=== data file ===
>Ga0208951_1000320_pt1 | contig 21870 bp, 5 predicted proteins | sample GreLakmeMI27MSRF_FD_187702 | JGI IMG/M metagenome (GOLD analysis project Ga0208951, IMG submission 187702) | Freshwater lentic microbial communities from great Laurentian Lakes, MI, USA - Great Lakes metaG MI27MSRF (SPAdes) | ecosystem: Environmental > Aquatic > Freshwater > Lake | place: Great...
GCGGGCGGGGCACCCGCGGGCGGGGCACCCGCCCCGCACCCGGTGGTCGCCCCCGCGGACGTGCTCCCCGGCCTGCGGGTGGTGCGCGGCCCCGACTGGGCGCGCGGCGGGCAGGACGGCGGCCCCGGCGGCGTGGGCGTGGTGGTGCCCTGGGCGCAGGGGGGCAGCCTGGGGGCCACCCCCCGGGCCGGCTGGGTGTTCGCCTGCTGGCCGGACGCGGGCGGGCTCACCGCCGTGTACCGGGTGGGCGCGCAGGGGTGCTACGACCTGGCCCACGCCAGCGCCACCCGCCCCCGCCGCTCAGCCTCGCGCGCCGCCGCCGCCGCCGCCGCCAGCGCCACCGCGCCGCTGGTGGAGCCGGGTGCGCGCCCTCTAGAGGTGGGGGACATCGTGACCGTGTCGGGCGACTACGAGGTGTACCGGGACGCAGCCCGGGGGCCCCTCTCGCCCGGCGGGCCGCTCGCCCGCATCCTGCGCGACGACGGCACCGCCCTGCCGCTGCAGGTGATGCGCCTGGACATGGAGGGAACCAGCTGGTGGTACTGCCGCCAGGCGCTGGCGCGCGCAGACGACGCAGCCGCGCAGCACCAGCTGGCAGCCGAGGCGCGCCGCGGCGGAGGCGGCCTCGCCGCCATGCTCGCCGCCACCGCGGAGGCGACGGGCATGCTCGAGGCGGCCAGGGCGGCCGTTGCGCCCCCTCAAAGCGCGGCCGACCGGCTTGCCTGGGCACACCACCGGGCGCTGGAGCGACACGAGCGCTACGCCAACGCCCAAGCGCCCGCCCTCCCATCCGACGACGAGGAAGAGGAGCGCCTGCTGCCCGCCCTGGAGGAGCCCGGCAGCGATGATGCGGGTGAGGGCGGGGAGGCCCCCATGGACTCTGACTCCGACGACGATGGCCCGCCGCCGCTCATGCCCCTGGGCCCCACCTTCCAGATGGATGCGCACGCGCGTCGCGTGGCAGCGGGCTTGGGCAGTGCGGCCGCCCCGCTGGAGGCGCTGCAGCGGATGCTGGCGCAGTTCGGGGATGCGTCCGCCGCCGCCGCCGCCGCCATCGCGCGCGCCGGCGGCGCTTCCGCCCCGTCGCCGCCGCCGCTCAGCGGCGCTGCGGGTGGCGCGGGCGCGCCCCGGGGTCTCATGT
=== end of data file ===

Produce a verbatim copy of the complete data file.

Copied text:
>Ga0208951_1000320_pt1 | contig 21870 bp, 5 predicted proteins | sample GreLakmeMI27MSRF_FD_187702 | JGI IMG/M metagenome (GOLD analysis project Ga0208951, IMG submission 187702) | Freshwater lentic microbial communities from great Laurentian Lakes, MI, USA - Great Lakes metaG MI27MSRF (SPAdes) | ecosystem: Environmental > Aquatic > Freshwater > Lake | place: Great...
GCGGGCGGGGCACCCGCGGGCGGGGCACCCGCCCCGCACCCGGTGGTCGCCCCCGCGGACGTGCTCCCCGGCCTGCGGGTGGTGCGCGGCCCCGACTGGGCGCGCGGCGGGCAGGACGGCGGCCCCGGCGGCGTGGGCGTGGTGGTGCCCTGGGCGCAGGGGGGCAGCCTGGGGGCCACCCCCCGGGCCGGCTGGGTGTTCGCCTGCTGGCCGGACGCGGGCGGGCTCACCGCCGTGTACCGGGTGGGCGCGCAGGGGTGCTACGACCTGGCCCACGCCAGCGCCACCCGCCCCCGCCGCTCAGCCTCGCGCGCCGCCGCCGCCGCCGCCGCCAGCGCCACCGCGCCGCTGGTGGAGCCGGGTGCGCGCCCTCTAGAGGTGGGGGACATCGTGACCGTGTCGGGCGACTACGAGGTGTACCGGGACGCAGCCCGGGGGCCCCTCTCGCCCGGCGGGCCGCTCGCCCGCATCCTGCGCGACGACGGCACCGCCCTGCCGCTGCAGGTGATGCGCCTGGACATGGAGGGAACCAGCTGGTGGTACTGCCGCCAGGCGCTGGCGCGCGCAGACGACGCAGCCGCGCAGCACCAGCTGGCAGCCGAGGCGCGCCGCGGCGGAGGCGGCCTCGCCGCCATGCTCGCCGCCACCGCGGAGGCGACGGGCATGCTCGAGGCGGCCAGGGCGGCCGTTGCGCCCCCTCAAAGCGCGGCCGACCGGCTTGCCTGGGCACACCACCGGGCGCTGGAGCGACACGAGCGCTACGCCAACGCCCAAGCGCCCGCCCTCCCATCCGACGACGAGGAAGAGGAGCGCCTGCTGCCCGCCCTGGAGGAGCCCGGCAGCGATGATGCGGGTGAGGGCGGGGAGGCCCCCATGGACTCTGACTCCGACGACGATGGCCCGCCGCCGCTCATGCCCCTGGGCCCCACCTTCCAGATGGATGCGCACGCGCGTCGCGTGGCAGCGGGCTTGGGCAGTGCGGCCGCCCCGCTGGAGGCGCTGCAGCGGATGCTGGCGCAGTTCGGGGATGCGTCCGCCGCCGCCGCCGCCGCCATCGCGCGCGCCGGCGGCGCTTCCGCCCCGTCGCCGCCGCCGCTCAGCGGCGCTGCGGGTGGCGCGGGCGCGCCCCGGGGTCTCATGT